An oil field operated by Conoil at the weekend exploded and went up in flames at Koluama, Southern Ijaw Local Government Area, Bayelsa State.
A group, which identified itself as the Koluama Seven Brothers (KSB), claimed responsibility for the explosion, which sources described as massive and deafening.
It was gathered that the attack on a pipeline located in the oilfield, which occurred on January 4 at about 12.30am, caused panic with some folks thinking the Koluama community was under attack by militants.
The community youth President, Henry Omietimi, confirmed the attack.
He said his deputy and member of the local vigilant group briefed him on the incident.
Another source, who spoke in confidence, said the explosion generated balls of thick smoke and caused tension among oil workers in the area.
But the KSB said it carried out the attack as a warning to the oil company, vowing deadlier attacks if the firm failed to address its grievances.
Residents said a deafening sound was heard causing panic and apprehension in the fishing community.
A terse electronic statement by one Angel Michael, who identified himself as the President of KSB, said his group was compelled to carry out the criminal act by Conoil, King Solomon Eddy and his cartel.
Michael said Eddy and his cartel failed to address issues in the Memorandum of Understanding (MOU) between the company and the community.
He mentioned some of the unresolved issues as scholarships and job creation.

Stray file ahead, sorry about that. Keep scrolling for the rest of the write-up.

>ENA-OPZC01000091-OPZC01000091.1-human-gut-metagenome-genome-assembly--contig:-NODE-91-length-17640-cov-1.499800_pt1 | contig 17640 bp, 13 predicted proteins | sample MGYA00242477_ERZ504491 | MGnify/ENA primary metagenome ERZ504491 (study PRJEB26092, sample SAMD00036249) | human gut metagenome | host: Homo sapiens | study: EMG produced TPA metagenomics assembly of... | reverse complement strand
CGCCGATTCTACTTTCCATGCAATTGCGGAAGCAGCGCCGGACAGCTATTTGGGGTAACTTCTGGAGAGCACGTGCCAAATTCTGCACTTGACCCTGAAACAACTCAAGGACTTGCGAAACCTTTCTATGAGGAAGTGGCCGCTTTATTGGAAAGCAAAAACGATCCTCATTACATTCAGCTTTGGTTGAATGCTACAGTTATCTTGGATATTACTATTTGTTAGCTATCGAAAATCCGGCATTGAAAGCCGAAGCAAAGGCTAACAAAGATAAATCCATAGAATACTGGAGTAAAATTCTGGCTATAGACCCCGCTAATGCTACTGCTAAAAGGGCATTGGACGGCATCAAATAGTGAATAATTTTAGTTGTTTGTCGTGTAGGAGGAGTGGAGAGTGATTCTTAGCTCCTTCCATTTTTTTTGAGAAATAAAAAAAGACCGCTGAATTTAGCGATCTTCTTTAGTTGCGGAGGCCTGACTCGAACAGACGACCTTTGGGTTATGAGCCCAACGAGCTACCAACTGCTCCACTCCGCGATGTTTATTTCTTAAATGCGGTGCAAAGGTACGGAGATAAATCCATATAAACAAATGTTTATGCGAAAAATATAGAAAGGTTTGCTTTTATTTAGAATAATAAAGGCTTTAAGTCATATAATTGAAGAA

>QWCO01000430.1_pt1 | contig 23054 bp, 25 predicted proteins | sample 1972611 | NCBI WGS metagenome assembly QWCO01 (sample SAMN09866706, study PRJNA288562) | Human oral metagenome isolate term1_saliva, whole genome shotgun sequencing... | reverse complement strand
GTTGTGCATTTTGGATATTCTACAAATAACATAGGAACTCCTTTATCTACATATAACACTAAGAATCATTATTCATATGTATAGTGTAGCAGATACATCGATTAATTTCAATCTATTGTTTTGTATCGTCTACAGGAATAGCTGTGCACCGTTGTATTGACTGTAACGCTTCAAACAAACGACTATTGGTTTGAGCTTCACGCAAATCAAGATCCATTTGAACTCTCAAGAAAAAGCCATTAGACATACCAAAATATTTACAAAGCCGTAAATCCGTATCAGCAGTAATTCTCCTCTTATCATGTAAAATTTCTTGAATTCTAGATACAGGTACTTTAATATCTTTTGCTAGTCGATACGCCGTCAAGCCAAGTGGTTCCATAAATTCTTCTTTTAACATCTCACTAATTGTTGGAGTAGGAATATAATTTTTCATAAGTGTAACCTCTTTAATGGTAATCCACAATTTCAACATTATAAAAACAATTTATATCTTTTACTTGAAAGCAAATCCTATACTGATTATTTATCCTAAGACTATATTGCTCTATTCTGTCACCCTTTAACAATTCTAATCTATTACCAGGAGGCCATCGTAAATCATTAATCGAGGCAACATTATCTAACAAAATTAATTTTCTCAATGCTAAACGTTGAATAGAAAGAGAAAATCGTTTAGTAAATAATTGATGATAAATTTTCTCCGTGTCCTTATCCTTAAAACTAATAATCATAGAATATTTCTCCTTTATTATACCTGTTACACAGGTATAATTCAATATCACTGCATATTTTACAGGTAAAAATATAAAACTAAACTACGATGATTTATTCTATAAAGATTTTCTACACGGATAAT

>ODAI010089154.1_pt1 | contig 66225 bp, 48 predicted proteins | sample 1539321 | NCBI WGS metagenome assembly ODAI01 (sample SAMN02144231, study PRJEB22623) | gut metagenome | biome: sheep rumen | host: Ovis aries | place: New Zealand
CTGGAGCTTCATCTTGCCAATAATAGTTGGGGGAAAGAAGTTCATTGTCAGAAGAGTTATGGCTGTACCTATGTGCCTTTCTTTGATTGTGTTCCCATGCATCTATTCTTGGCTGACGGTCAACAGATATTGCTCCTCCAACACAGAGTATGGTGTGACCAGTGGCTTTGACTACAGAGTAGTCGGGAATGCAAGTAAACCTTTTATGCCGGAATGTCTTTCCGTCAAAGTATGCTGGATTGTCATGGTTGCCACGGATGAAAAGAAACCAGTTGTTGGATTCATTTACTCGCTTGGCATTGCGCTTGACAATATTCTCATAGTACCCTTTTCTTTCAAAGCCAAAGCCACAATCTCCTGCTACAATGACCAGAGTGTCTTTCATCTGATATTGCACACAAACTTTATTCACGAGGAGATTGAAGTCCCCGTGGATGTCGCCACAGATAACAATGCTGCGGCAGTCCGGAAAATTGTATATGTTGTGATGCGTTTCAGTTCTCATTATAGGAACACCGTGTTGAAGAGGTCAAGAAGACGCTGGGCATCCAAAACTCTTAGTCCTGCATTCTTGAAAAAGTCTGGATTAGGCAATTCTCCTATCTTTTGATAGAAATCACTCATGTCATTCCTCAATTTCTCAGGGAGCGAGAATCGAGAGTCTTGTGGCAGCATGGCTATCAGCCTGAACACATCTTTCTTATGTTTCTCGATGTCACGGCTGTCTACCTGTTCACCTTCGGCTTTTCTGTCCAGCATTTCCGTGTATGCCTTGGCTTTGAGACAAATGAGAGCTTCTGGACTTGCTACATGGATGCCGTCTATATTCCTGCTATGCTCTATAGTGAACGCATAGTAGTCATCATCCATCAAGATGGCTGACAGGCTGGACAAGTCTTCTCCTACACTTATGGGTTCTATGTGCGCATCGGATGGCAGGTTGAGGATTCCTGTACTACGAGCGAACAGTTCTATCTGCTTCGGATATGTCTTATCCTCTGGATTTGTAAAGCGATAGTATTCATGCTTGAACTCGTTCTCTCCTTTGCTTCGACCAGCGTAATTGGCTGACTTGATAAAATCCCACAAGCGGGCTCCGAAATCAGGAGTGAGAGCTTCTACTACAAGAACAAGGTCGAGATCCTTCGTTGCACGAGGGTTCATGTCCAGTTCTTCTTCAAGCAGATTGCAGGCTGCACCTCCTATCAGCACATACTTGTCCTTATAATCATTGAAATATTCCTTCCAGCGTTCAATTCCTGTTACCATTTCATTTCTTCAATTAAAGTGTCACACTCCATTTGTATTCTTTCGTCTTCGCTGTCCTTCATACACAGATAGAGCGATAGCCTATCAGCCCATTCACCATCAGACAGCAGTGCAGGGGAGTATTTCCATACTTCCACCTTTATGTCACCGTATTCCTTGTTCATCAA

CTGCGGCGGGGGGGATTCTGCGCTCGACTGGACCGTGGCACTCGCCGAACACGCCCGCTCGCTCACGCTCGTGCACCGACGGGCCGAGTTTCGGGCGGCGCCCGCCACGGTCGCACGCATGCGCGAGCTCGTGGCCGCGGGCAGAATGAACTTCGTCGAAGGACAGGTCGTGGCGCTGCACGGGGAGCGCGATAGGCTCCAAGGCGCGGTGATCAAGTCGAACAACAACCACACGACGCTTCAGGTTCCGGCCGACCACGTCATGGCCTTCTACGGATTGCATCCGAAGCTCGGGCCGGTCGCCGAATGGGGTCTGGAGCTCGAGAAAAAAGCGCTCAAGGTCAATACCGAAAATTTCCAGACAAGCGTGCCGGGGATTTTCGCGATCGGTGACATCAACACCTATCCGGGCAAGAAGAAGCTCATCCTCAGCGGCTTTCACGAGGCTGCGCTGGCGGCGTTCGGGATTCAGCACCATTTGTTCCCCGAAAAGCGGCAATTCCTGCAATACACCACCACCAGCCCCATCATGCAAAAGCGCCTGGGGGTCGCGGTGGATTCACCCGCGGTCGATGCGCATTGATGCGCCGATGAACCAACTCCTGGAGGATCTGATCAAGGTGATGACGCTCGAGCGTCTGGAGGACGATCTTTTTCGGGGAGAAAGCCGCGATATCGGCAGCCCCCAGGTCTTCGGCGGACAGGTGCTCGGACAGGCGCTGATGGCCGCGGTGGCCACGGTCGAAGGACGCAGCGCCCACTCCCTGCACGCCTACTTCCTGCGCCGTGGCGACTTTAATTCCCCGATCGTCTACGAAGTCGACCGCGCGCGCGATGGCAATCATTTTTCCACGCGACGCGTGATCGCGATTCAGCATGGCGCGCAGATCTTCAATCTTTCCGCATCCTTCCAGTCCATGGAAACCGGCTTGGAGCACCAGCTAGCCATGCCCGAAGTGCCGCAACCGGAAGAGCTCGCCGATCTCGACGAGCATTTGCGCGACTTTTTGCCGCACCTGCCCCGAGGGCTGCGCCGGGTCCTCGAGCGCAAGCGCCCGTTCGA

Michael, in the statement, explained: “Our early hours strike of 12:20am 4th January 2019 at Angle2 Field Of Conoil is just warning to Conoil, King Solomon Eddy and his cartel.
“If Conoil and King Solomon Eddy fail to address the issues behind the MOU, scholarships, job creation for peace and love of Koluama clan, then we have no option than to launch a strike to shut down Conoil”
Conoil could not immediately be reached by telephone or email. The Nigeria Security and Civil Defence Corps said a blast was heard on Friday around a Conoil pipeline in the Koluama community of Bayelsa, but a patrol check had not revealed any leaks.
Attacks on pipelines and other facilities in the Niger Delta reached a peak in 2016, cutting Nigeria’s crude production from as much as 2.2 million barrels per day (mbpd) to near 1 mbpd – the lowest level seen in Africa’s top oil producer in at least 30 years.
That, combined with low oil prices, pushed the OPEC member into its first recession in 25 years – crude sales make up two-thirds of government revenue and most of its foreign exchange.
Nigeria emerged from recession in 2017 but growth remains sluggish ahead of a Feb. 16 presidential election